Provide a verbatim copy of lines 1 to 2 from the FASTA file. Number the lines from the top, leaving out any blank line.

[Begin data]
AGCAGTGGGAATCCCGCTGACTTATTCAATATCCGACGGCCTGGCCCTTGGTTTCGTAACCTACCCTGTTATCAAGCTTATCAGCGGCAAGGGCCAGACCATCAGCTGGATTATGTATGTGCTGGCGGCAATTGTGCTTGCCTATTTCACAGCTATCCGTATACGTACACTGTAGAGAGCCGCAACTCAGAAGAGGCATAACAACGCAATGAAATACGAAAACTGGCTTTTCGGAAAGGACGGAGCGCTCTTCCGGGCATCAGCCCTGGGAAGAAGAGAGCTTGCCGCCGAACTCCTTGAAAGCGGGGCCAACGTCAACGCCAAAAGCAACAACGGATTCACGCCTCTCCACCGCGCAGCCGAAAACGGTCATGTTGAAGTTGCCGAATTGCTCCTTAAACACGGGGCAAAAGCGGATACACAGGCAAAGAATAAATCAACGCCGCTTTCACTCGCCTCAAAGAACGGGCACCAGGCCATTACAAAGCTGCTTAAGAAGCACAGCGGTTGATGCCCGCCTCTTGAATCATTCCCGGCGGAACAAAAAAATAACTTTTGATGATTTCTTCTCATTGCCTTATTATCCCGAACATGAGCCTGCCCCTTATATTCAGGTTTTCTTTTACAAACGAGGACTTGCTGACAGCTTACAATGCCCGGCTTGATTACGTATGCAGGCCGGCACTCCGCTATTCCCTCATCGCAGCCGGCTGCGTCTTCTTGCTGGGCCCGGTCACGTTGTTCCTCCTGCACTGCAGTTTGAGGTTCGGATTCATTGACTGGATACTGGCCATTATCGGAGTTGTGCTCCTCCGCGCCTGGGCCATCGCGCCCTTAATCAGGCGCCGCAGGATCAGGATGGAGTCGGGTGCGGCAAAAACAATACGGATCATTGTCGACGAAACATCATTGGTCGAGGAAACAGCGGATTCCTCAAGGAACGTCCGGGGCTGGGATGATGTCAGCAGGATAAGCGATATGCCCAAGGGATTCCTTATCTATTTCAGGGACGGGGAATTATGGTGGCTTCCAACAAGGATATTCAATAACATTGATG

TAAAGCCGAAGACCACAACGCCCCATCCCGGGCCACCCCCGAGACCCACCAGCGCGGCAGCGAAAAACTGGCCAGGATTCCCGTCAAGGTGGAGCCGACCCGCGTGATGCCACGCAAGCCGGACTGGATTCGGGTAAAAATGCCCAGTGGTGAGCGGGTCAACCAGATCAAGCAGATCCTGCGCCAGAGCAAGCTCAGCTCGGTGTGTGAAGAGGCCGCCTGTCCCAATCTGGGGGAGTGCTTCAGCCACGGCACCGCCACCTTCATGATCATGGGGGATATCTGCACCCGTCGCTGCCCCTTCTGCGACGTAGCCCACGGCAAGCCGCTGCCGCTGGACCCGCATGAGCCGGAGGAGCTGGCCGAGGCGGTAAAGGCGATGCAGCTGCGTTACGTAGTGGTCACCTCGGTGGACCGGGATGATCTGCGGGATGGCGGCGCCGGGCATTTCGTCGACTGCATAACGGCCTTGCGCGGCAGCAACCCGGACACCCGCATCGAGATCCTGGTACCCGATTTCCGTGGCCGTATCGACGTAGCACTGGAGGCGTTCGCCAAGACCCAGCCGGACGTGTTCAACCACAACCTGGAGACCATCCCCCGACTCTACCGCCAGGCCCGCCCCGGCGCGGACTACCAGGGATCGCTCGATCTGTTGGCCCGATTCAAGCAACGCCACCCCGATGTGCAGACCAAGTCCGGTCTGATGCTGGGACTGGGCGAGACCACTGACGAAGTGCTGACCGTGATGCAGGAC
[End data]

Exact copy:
AGCAGTGGGAATCCCGCTGACTTATTCAATATCCGACGGCCTGGCCCTTGGTTTCGTAACCTACCCTGTTATCAAGCTTATCAGCGGCAAGGGCCAGACCATCAGCTGGATTATGTATGTGCTGGCGGCAATTGTGCTTGCCTATTTCACAGCTATCCGTATACGTACACTGTAGAGAGCCGCAACTCAGAAGAGGCATAACAACGCAATGAAATACGAAAACTGGCTTTTCGGAAAGGACGGAGCGCTCTTCCGGGCATCAGCCCTGGGAAGAAGAGAGCTTGCCGCCGAACTCCTTGAAAGCGGGGCCAACGTCAACGCCAAAAGCAACAACGGATTCACGCCTCTCCACCGCGCAGCCGAAAACGGTCATGTTGAAGTTGCCGAATTGCTCCTTAAACACGGGGCAAAAGCGGATACACAGGCAAAGAATAAATCAACGCCGCTTTCACTCGCCTCAAAGAACGGGCACCAGGCCATTACAAAGCTGCTTAAGAAGCACAGCGGTTGATGCCCGCCTCTTGAATCATTCCCGGCGGAACAAAAAAATAACTTTTGATGATTTCTTCTCATTGCCTTATTATCCCGAACATGAGCCTGCCCCTTATATTCAGGTTTTCTTTTACAAACGAGGACTTGCTGACAGCTTACAATGCCCGGCTTGATTACGTATGCAGGCCGGCACTCCGCTATTCCCTCATCGCAGCCGGCTGCGTCTTCTTGCTGGGCCCGGTCACGTTGTTCCTCCTGCACTGCAGTTTGAGGTTCGGATTCATTGACTGGATACTGGCCATTATCGGAGTTGTGCTCCTCCGCGCCTGGGCCATCGCGCCCTTAATCAGGCGCCGCAGGATCAGGATGGAGTCGGGTGCGGCAAAAACAATACGGATCATTGTCGACGAAACATCATTGGTCGAGGAAACAGCGGATTCCTCAAGGAACGTCCGGGGCTGGGATGATGTCAGCAGGATAAGCGATATGCCCAAGGGATTCCTTATCTATTTCAGGGACGGGGAATTATGGTGGCTTCCAACAAGGATATTCAATAACATTGATG

TAAAGCCGAAGACCACAACGCCCCATCCCGGGCCACCCCCGAGACCCACCAGCGCGGCAGCGAAAAACTGGCCAGGATTCCCGTCAAGGTGGAGCCGACCCGCGTGATGCCACGCAAGCCGGACTGGATTCGGGTAAAAATGCCCAGTGGTGAGCGGGTCAACCAGATCAAGCAGATCCTGCGCCAGAGCAAGCTCAGCTCGGTGTGTGAAGAGGCCGCCTGTCCCAATCTGGGGGAGTGCTTCAGCCACGGCACCGCCACCTTCATGATCATGGGGGATATCTGCACCCGTCGCTGCCCCTTCTGCGACGTAGCCCACGGCAAGCCGCTGCCGCTGGACCCGCATGAGCCGGAGGAGCTGGCCGAGGCGGTAAAGGCGATGCAGCTGCGTTACGTAGTGGTCACCTCGGTGGACCGGGATGATCTGCGGGATGGCGGCGCCGGGCATTTCGTCGACTGCATAACGGCCTTGCGCGGCAGCAACCCGGACACCCGCATCGAGATCCTGGTACCCGATTTCCGTGGCCGTATCGACGTAGCACTGGAGGCGTTCGCCAAGACCCAGCCGGACGTGTTCAACCACAACCTGGAGACCATCCCCCGACTCTACCGCCAGGCCCGCCCCGGCGCGGACTACCAGGGATCGCTCGATCTGTTGGCCCGATTCAAGCAACGCCACCCCGATGTGCAGACCAAGTCCGGTCTGATGCTGGGACTGGGCGAGACCACTGACGAAGTGCTGACCGTGATGCAGGAC